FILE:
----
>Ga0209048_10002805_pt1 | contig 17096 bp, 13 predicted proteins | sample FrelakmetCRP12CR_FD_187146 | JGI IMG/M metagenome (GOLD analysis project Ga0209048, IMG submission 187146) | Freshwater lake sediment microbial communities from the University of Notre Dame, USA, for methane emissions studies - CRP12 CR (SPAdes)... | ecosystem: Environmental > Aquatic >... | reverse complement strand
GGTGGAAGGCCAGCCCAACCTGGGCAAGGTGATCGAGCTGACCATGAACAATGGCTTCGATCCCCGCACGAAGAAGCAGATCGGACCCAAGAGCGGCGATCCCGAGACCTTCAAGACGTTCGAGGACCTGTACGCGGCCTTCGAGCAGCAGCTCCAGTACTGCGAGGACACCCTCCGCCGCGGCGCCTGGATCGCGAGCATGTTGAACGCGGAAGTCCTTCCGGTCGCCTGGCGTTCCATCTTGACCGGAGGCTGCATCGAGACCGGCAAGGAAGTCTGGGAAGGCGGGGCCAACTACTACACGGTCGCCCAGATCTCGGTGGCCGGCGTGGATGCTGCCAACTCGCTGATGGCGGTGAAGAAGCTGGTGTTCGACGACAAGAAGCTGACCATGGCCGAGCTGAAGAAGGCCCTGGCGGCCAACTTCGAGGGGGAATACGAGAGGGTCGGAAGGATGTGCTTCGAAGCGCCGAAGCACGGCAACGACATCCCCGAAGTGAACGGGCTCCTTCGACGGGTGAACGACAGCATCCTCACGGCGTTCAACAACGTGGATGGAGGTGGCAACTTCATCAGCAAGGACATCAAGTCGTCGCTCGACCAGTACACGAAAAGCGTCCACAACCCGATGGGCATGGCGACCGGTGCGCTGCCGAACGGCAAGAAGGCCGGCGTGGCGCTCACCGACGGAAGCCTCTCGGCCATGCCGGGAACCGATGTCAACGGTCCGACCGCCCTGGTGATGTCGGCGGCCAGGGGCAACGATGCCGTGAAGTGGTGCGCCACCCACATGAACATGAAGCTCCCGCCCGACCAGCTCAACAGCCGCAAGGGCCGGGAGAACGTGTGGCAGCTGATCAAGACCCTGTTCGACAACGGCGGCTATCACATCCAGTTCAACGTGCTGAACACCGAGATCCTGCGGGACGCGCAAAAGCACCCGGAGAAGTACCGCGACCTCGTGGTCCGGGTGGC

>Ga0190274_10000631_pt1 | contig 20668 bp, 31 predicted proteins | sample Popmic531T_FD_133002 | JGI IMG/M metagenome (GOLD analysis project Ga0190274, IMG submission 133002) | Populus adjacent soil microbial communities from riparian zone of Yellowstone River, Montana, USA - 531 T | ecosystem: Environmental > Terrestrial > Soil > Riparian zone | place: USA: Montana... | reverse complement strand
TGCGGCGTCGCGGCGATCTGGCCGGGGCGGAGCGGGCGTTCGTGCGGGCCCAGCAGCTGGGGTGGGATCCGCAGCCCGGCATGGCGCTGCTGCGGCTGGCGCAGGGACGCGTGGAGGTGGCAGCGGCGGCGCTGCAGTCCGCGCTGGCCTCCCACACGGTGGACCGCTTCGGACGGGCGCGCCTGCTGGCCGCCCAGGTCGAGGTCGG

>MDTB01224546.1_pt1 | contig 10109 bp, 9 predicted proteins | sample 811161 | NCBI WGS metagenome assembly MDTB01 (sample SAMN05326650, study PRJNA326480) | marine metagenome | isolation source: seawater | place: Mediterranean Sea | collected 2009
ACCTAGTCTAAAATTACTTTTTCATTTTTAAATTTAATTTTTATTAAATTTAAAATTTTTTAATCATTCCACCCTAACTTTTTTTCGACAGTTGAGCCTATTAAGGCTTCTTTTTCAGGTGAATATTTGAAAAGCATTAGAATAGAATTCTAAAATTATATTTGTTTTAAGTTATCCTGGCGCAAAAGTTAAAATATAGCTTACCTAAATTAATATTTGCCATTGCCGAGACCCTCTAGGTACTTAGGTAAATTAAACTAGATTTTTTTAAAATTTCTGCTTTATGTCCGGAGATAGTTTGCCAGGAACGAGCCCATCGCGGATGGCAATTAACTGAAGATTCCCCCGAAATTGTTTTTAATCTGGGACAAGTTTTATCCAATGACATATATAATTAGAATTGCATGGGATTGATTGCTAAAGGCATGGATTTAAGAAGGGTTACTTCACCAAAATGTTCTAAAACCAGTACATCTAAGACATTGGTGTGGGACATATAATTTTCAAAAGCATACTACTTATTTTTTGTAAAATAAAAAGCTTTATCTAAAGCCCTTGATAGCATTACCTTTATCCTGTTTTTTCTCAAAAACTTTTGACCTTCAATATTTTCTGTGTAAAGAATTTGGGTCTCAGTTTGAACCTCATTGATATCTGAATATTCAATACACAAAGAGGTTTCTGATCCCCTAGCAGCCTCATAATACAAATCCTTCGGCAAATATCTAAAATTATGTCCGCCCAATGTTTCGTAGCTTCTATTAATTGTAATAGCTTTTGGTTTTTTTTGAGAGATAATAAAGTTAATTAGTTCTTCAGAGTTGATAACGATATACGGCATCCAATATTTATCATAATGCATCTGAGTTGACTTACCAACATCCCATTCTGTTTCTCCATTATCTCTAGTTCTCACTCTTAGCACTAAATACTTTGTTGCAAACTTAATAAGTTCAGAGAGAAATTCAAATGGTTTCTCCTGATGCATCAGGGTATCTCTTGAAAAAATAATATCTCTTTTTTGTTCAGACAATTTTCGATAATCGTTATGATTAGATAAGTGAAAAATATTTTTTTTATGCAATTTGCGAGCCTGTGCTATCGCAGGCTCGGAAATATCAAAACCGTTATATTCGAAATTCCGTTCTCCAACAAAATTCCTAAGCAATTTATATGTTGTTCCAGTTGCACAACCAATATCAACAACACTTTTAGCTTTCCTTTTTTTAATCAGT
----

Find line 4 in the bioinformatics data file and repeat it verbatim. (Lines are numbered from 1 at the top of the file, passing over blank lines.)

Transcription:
TGCGGCGTCGCGGCGATCTGGCCGGGGCGGAGCGGGCGTTCGTGCGGGCCCAGCAGCTGGGGTGGGATCCGCAGCCCGGCATGGCGCTGCTGCGGCTGGCGCAGGGACGCGTGGAGGTGGCAGCGGCGGCGCTGCAGTCCGCGCTGGCCTCCCACACGGTGGACCGCTTCGGACGGGCGCGCCTGCTGGCCGCCCAGGTCGAGGTCGG